As similar techniques are applied in different areas say the use of searchable

As similar techniques are applied in different areas

This preview shows page 122 - 124 out of 272 pages.

As similar techniques are applied in different areas – say, the use of searchable databases in policing and marketing surveillance – so theoretical resources from one area may be borrowed in another. As with information scientists, colleagues in law and policy studies will also play a role in surveillance studies, not least because the shift beyond “privacy” also has implications for accountability in legal and organizational contexts. Discussions of surveillance are necessary in fighting the inevitable Orwellian nightmare Monahan 2010 (torin, surveillance as governance: social inequality and the pursuit of democratic surveillance. In surveillance and democracy, 91- 110, , LB) It is now widely recognized that the emergence of information systems and shifts in modes of capital accumulation, especially since the 1970s, have brought about an increasingly globalized information or network society (Harvey, 1990; Castells, 1996; Hardt and Negri, 2000). Information and communication technologies now mediate and govern most domains of life, especially in industrialized countries . What is seldom noted, however, is that information societies are perforce surveillance societies (Giddens, 1990; Lyon, 2001). The orientation of information systems is toward data creation, collection, and analysis for the purposes of intervention and control. Surveillance societies are deeply rooted in organizations and populations, which is Itself a scientific management of the Enlightenment belief scientific and technological power Itera of progress (Porter 1995). The matt of Big Brother, or state-run surveillance operations, however, falls to account for the almost complete integration of information systems, and therefore surveillance functions . David Lyon elucidates: surveillance societies are such in the sense that surveillance is pervasive in every sector of societal life, courtesy of an integrated information infrastructure . Far from state surveillance being predominate, surveillance activities may now be found in work situations and consumer contexts as well .. .. Moreover, surveillance data is networked between these different sectors, to create degrees of integration of surveillance systems undreamed of in the worst Orwellian nightmare, but with actual social effects that are far more ambiguous and complex . (Lyon, 2001:34-35) Concern for democracy, therefore, must attend to the state but also extend beyond it to question all the modes of information-facilitated control it must look to the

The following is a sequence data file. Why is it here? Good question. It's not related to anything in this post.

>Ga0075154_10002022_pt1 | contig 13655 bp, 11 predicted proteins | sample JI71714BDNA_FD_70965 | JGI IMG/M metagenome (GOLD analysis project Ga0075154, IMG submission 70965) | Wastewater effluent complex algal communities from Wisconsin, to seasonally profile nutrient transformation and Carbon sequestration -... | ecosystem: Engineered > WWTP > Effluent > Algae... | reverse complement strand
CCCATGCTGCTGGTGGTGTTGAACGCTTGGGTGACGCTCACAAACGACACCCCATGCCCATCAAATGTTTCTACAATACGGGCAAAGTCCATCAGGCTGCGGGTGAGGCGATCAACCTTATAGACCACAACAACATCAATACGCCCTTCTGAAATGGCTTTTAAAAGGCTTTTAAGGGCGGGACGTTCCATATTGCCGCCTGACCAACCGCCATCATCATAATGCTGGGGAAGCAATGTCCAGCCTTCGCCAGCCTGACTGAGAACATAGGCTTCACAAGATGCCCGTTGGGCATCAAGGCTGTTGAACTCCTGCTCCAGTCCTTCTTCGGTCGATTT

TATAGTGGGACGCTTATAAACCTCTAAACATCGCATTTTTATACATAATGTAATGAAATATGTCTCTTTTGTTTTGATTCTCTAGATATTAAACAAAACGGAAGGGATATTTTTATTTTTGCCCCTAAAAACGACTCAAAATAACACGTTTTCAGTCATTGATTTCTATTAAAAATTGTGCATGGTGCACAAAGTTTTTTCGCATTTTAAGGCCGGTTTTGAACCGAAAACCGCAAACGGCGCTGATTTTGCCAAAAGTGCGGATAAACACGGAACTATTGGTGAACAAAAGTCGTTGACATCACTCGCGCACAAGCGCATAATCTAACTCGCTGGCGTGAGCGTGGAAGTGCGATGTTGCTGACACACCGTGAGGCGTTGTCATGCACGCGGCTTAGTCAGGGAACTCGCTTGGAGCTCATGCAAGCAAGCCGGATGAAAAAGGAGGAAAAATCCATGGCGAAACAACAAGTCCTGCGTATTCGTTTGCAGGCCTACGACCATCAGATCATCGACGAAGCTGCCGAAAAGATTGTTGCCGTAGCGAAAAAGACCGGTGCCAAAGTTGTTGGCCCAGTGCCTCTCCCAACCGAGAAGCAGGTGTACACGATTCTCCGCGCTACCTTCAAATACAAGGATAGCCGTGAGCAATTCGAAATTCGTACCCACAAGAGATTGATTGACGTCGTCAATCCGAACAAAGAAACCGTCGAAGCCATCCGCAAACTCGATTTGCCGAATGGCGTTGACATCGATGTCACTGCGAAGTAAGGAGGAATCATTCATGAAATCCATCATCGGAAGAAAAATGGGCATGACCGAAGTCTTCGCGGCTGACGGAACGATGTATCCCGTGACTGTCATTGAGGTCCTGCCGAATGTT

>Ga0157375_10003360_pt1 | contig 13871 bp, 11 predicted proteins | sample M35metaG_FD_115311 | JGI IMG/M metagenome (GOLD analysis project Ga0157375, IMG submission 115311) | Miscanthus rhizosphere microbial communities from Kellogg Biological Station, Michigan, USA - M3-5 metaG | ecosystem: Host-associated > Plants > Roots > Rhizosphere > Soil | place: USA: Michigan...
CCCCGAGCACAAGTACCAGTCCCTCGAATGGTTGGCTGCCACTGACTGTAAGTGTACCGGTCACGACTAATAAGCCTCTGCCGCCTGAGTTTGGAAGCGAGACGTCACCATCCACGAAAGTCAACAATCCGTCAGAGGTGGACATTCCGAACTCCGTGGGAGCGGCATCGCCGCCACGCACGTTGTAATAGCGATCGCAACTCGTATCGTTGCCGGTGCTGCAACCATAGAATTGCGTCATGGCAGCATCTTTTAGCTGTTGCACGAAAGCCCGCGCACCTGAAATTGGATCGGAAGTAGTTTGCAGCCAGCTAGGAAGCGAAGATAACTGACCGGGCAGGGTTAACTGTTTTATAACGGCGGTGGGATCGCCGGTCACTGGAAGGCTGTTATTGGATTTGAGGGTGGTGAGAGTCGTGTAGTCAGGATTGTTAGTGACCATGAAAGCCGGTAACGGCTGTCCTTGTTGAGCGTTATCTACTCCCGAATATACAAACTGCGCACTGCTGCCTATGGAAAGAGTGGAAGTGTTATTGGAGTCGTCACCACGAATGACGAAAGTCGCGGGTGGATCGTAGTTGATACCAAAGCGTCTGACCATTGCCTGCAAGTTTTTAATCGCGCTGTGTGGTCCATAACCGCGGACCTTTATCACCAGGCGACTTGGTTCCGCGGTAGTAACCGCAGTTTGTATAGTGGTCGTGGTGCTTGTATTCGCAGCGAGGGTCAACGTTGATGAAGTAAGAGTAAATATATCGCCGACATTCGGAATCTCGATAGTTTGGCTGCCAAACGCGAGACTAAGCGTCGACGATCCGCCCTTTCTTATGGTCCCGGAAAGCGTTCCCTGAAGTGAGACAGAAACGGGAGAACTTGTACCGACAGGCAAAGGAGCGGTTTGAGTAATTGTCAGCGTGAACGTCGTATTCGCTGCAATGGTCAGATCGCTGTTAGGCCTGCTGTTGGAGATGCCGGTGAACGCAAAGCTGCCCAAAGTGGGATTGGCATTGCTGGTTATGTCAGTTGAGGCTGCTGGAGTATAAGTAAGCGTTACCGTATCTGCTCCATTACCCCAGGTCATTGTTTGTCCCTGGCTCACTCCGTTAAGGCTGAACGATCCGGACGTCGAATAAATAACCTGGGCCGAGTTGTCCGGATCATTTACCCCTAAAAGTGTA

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extreme and the mundane, from state spying programs to targeted consumer marketing, for instance. Whereas the previous section of this paper stressed non- democratic trends in relation to technologies more generally, this section concentrates on surveillance systems in particular, with specific attention paid to the types of control they exercise and enable. As a starting point, I define surveillance systems as those that enable control of people through
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